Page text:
Let’s look at the bigger picture challenges of encryption and compliance, helping IT departments consider BitLocker’s role in a solid infrastructure.
Extended support for Windows 7 is going to end in January 2020, less than 18 months away. Many companies are of course choosing to get on with the task of upgrading their environment to Windows 10, which offers many advantages for both users and IT departments. A big advantage for the IT department is the inclusion of BitLocker, a Microsoft Full Disk Encryption (FDE) solution that enables IT departments to implement FDE across their endpoints and servers, with the Windows 10 suite. For many, this is seen as a quick, low-cost way to solve some of the big challenges they have around security and compliance, particularly as more stringent regulations have come into force, such as the General Data Protection Regulation (GDPR) and HIPAA. While BitLocker is good at encrypting Windows 10 workloads, what you may not realize is that alone, it can’t keep your critical data 100% secure or fully compliant.
Being able to implement FDE through BitLocker for an individual device offers a great level of protection, but as many are learning, it is simply not true that it is a silver bullet for meeting encryption and compliance needs. There are four areas IT departments need to consider in their encryption strategy. Failing to address these areas may result in falling short of protection expectations, or worse still, finding themselves exposed to security and compliance threats they believed they had covered with BitLocker alone.
We know that BitLocker is a solid starting point for encryption, but it’s simply not enough to meet compliance requirements. For that, you need a management tool capable of delivering encryption management and reporting for audits. Organizations have traditionally relied on three options for managing BitLocker: manually via Active Directory Domain Services (AD DS), via cloud-based management with Azure Active Directory (Azure AD) and Microsoft Intune, or the Microsoft-recommended way, with Microsoft BitLocker Administration and Monitoring (MBAM).
Each of these options comes with its own benefits and problems, and ultimately is only effective for the management of BitLocker in the Windows environment. While for some this will be satisfactory, most organizations have a hybrid OS environment across desktop and mobile devices. In these cases, MBAM simply adds complexity, as it becomes one of multiple management and compliance tools.
Beware the hidden costs
BitLocker is included in Windows 10, or low cost on Windows 7 or 8. However, there is a cost with implementing the management elements with MBAM, such as additional SQL Server and other Microsoft licenses. Skilled resources also add to costs. Whether it is bringing in new admin staff or training up those already in roles, these costs may be indirect, but they can’t be ignored. And remember, MBAM is only ever going to manage your Windows estate, leaving other devices and operating systems out in the cold.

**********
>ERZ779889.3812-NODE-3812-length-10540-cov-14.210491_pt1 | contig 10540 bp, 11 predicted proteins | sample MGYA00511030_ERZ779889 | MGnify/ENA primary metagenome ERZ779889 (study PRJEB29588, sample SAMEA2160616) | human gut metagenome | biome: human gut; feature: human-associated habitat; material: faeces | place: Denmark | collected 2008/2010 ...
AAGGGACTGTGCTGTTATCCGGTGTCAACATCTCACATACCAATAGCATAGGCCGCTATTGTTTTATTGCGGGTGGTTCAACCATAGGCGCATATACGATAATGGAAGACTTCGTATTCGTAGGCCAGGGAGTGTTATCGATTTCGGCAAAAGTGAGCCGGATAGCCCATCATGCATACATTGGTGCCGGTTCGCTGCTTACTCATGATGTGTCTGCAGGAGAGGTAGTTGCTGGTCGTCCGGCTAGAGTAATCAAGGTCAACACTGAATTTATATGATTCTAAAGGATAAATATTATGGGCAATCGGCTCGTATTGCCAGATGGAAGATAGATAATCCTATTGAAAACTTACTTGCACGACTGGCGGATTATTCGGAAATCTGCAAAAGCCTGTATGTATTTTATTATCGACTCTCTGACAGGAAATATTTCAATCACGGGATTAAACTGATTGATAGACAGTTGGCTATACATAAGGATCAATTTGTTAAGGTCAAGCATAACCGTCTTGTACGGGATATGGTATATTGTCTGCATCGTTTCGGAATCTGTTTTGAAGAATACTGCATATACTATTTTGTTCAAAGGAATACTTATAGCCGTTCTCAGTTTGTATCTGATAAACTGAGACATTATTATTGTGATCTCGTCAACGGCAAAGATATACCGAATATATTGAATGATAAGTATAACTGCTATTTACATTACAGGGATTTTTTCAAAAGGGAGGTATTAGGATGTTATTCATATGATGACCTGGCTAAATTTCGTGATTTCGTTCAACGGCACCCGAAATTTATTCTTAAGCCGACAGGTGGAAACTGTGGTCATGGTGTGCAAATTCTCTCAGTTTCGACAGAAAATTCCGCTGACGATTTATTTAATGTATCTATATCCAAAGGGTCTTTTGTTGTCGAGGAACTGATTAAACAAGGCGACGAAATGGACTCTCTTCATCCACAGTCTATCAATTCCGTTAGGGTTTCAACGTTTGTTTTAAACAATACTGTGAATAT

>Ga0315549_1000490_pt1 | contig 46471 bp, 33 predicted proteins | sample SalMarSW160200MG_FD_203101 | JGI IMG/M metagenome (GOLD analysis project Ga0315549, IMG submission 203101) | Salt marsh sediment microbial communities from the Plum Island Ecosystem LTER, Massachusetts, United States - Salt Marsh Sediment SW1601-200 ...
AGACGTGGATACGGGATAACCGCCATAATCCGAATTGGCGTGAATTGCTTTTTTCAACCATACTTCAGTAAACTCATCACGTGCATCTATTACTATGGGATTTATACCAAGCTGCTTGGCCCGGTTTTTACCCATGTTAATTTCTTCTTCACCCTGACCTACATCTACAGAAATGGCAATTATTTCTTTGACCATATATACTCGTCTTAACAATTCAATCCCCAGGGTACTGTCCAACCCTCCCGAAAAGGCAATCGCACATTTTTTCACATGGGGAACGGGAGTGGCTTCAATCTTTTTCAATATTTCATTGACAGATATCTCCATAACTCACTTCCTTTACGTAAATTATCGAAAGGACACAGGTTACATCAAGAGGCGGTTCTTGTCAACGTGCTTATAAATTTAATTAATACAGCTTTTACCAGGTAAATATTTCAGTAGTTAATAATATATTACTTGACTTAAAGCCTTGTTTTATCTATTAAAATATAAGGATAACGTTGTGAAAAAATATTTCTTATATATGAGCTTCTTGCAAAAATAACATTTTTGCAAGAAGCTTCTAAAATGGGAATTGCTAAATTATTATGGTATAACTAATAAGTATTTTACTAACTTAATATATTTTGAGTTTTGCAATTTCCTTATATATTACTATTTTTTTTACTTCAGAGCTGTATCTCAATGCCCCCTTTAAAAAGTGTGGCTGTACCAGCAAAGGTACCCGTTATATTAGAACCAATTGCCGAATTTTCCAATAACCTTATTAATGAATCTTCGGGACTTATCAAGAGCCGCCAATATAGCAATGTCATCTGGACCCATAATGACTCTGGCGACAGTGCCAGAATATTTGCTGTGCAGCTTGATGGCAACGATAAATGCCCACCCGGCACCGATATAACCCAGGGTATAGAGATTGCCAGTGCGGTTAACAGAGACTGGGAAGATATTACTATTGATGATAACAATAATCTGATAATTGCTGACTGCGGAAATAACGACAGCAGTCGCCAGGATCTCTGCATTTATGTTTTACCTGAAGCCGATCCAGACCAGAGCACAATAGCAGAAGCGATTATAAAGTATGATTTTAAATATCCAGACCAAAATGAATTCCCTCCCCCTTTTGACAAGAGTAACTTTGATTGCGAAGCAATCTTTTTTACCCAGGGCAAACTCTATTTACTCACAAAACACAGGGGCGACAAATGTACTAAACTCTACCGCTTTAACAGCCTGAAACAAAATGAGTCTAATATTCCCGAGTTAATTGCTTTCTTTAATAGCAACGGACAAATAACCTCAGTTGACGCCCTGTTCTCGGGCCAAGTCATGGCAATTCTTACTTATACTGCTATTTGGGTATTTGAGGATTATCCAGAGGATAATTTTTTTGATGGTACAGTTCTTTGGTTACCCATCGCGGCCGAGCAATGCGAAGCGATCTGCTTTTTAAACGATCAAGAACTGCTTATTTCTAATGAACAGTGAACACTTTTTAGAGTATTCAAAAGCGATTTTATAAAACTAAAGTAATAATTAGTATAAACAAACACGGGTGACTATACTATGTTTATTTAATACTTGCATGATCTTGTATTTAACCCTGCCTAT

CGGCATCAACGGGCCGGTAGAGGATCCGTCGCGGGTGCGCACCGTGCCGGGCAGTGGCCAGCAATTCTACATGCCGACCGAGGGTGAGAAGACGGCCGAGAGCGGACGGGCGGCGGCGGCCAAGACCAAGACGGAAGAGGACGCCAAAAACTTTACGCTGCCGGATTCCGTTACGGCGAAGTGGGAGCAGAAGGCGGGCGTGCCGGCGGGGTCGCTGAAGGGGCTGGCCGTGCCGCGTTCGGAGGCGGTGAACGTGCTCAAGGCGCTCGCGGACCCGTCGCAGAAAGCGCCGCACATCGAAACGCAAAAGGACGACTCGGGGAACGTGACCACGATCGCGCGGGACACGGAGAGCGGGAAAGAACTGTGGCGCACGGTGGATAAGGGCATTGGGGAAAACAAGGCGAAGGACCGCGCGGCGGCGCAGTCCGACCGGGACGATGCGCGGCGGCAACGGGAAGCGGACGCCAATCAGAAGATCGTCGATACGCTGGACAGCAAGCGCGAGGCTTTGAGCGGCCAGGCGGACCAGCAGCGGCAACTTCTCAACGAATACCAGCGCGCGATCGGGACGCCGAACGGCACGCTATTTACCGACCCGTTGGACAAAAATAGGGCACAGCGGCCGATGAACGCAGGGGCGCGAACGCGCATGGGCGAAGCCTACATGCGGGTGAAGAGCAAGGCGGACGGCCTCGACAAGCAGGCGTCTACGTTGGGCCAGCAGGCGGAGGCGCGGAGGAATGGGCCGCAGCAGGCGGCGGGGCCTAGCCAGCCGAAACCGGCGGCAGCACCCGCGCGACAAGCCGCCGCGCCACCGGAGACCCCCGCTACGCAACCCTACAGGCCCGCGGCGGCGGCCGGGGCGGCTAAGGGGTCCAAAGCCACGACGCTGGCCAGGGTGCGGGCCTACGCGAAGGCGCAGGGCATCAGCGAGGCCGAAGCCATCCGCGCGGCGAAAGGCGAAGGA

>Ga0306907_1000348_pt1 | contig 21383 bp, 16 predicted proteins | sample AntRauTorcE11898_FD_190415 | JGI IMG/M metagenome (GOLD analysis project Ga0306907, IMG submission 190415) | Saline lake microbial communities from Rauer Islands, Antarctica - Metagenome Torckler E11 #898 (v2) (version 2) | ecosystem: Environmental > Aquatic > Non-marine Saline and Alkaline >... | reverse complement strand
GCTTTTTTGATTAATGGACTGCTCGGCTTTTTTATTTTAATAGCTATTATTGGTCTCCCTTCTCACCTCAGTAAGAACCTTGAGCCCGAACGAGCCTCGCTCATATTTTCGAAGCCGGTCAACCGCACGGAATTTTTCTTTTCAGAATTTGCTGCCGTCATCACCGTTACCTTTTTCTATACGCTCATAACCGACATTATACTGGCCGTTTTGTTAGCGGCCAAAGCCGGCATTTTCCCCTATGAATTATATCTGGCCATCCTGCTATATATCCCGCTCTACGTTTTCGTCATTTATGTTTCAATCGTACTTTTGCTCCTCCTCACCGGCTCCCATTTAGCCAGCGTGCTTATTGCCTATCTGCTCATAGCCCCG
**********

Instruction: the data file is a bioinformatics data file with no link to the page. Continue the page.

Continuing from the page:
Compliance cannot be achieved with BitLocker alone
While BitLocker offers FIPS 140-2 compliant encryption for Windows 10 devices, it cannot provide organisations with the proof needed to demonstrate to regulators, that encryption is in place everywhere it is needed, and is appropriated managed and monitored. Additionally, many regulations require companies to not share passwords or rely on Windows OS alone for security(PCI-DSS for example),leaving organizations to compromise on security with either shared BitLocker PINs or TPM-only. Other issues, such as the ability to easily suspend or disable BitLocker, and its lack of enforcement on removable media such as USB drives, means the level of compliance offered by BitLocker alone is meagre at best.
MBAM tools do not offer historical reporting for audit purposes, so to be compliant, businesses need a tool that can monitor and report encryption in real-time and produce out-of-the-box audits at any point in time.
Users find BitLocker challenging to use
BitLocker can impact users in a number of ways that limit their productivity. It has a significant overhead on boot-up times, and also requires users to remember two passwords, which often lead to them getting locked out of accounts. Resetting accounts can be a labour intensive process that requires users to enter a complex and lengthy string of characters sent to them by IT staff. Because unlocking devices cannot be managed remotely by the IT department, users can find themselves struggling to get back online. This is just one example of how users can find themselves hampered, rather than helped by BitLocker. Ultimately, frustration leads to them looking for ways around the technology, such as disabling it, which undermines enterprise security and compliance – and ultimately defeats the purpose of encryption altogether. Encryption should always be as transparent and frictionless as possible, if it is to be useful.
Getting the best from BitLocker
BitLocker is a good starting point for encryption in your enterprise if you are a Windows-only shop. However, it should not be viewed as a complete solution to the challenges that IT departments face in terms of compliance, cost, complexity and user adoption. Don’t fear though, these can all be overcome by using the right platform agnostic management tools to get the best from the technology. The important thing is to know where BitLocker fits in the bigger picture, its benefits and pitfalls, and acquiring the additional support technology, such as management tools,to ensure your business is secure, compliant and getting the most from BitLocker.